The problem with camping in the countryside is that one day the sun is beaming down on you and the sweat is pouring down your face, the next, it’s cold and raining. If you want to stay dry, you’ll need a pair of waterproof trousers in your hiking bag, but how do you choose the right pair?
Below we have outlined what you should know when buying a pair of waterproof trousers. As you will see below, choosing a quality pair is important but choosing the right pair for your individual needs is essential.
The first choice you need to make is how waterproof you need your trousers. You may have noticed when buying waterproof items that they all have two ratings. The first is their waterproof rating, the second their breathability.
For waterproof, anything below 5,000mm will keep you dry in a light shower, while you should be looking at above 16,000mm to guarantee you stay dry in everything the UK weather has to throw at you.
One point, DWR is not waterproof rating. DWR stands for Durable Water Repellent which stops outer-layer of your fabric from getting saturated by water, but it’s not designed for consistent rain.
Next to the waterproof rating, the trousers should have a second breathable rating expressed between 0 g to 20,000 g. This tells you how much vapour can pass through your trousers in a 24 hour period; essential if you want your legs to stay dry and free of sweat, you need to aim for a higher number as possible.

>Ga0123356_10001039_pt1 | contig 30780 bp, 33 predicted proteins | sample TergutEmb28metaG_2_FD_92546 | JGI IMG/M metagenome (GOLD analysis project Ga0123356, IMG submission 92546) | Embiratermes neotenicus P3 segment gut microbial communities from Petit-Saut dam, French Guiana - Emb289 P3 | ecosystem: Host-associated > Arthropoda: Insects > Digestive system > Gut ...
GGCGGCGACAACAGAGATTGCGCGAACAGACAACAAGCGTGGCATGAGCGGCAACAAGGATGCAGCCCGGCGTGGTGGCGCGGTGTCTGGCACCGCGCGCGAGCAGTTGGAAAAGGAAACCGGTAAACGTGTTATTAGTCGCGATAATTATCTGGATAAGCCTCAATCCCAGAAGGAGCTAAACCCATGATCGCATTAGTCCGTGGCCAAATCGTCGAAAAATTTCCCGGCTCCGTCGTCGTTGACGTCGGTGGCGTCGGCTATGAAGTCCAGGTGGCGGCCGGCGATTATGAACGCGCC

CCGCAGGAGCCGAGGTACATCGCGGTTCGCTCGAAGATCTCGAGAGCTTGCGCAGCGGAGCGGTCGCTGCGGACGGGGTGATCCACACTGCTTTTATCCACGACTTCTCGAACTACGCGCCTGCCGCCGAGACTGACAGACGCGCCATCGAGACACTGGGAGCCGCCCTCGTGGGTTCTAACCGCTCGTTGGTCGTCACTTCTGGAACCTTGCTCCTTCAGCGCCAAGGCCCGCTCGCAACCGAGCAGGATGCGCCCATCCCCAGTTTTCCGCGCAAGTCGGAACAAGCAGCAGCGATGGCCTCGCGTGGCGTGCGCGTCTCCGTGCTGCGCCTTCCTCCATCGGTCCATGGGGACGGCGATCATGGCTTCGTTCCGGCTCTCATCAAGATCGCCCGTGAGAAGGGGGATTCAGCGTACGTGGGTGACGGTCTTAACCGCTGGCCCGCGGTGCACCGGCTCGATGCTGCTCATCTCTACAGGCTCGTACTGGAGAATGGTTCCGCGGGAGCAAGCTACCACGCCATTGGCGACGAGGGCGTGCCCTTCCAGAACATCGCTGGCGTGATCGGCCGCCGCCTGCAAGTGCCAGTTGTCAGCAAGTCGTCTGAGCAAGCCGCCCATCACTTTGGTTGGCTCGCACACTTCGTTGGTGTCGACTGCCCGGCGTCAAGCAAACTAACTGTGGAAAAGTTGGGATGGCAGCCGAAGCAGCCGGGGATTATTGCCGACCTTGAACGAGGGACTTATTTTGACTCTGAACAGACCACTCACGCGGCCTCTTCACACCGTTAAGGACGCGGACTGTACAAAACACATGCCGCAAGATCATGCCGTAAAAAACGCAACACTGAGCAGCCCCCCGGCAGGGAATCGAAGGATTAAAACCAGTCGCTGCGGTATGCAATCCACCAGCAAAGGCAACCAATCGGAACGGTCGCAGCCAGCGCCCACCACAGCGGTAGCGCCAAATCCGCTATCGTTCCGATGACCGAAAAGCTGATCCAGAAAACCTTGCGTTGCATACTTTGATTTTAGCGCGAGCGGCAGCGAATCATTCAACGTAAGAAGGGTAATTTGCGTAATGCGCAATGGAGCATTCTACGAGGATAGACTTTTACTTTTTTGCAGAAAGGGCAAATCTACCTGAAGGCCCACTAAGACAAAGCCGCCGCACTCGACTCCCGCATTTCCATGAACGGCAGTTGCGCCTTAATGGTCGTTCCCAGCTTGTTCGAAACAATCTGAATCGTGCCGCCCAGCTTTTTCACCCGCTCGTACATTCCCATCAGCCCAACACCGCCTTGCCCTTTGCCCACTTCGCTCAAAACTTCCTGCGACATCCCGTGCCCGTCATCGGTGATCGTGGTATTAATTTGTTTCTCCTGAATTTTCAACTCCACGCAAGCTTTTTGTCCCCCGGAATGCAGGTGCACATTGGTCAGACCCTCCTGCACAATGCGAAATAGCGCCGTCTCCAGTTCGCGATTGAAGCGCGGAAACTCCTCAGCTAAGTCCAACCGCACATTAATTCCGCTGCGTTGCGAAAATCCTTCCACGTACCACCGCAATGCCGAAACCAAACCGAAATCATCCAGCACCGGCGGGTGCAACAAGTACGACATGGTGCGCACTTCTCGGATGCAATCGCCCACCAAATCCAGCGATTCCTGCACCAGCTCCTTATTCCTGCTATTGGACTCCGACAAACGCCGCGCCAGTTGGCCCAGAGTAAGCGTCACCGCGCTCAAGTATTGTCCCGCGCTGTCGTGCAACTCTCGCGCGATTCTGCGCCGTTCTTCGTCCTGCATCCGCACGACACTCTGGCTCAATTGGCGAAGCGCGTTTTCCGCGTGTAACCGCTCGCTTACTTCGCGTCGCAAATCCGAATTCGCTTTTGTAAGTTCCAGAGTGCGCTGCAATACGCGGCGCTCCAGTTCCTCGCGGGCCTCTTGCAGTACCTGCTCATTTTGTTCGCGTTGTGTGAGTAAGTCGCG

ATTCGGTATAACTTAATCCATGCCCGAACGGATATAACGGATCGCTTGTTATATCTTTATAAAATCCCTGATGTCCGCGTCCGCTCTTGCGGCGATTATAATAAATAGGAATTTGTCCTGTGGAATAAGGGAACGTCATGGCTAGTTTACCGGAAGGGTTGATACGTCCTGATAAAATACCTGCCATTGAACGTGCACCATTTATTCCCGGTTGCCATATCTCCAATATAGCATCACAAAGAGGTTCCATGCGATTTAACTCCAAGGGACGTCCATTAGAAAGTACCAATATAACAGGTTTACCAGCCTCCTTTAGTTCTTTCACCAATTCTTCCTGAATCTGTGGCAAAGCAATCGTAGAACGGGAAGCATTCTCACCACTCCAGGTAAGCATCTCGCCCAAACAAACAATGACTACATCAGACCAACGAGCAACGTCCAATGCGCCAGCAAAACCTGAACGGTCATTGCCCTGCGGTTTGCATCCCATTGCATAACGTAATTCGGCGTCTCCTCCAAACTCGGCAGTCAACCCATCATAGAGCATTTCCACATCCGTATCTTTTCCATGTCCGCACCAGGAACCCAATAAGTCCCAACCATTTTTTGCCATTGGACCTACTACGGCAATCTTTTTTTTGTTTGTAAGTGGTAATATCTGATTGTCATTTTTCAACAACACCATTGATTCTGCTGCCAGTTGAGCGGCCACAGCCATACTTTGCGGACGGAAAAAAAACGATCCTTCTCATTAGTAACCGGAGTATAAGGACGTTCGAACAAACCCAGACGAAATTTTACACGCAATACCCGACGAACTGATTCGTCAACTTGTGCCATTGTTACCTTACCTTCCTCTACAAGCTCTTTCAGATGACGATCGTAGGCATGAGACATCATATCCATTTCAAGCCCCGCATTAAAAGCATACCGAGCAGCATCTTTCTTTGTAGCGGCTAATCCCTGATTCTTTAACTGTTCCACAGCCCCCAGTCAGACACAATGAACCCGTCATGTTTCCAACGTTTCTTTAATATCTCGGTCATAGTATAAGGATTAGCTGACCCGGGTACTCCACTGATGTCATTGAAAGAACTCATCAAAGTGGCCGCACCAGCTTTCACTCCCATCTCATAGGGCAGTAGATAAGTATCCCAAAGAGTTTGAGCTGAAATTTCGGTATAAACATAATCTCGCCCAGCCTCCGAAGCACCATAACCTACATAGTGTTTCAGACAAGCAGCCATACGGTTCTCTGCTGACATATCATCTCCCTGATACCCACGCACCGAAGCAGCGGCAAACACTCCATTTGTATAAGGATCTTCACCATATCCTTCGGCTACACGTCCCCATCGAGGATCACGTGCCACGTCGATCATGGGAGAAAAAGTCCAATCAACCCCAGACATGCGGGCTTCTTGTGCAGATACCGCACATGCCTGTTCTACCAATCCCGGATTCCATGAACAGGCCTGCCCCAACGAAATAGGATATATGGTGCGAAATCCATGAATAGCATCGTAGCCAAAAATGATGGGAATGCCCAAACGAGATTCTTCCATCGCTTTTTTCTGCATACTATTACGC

Typically for a mid-range jacket, I would be aiming for a breathability level in the 10,000 to 15,000-gram range, however for trousers, you can get away with slightly lower.
Types of Waterproof Trousers
Some of the most common types of waterproof trousers include downpour trousers, spray trousers, and pakka trousers.
- Downpour Water Proof Trousers – With a breathable and waterproof rating on the high end of the scale, downpour trousers are the most waterproof trousers of the three. These are the trousers you would buy if you were hiking through South East Asia during the rainy season.
- Spray Water Proof Trousers – If you are on a short hike or out cycling you would probably be better off buying a pair of spray waterproof trousers. They won’t help you a great deal in torrential rain, but they will protect your underclothes from the spray that leaps up from the puddles as you cycle through then. In addition, they are designed for rigorous activity; the mesh lining keeping the air circulating around your legs.
- Pakka Water Proof Trousers – While Pakka Water Proof Trousers only have a waterproof and breathable rating of 1,500 – by far the lowest rating of the three – you ignore them at your peril.
Lightweight, and easy to pack (they come with a pouch you can stuff them into) they are not only the perfect addition to anyone going on a local hike in nice conditions but also anyone going on a more challenging hike in foreign conditions. We don’t suggest you take them as a replacement for the above two. But we do recommend you have them in case anything happens to your spray proof or downpour pair of trousers. They may be waterproof, but neither are rip-proof.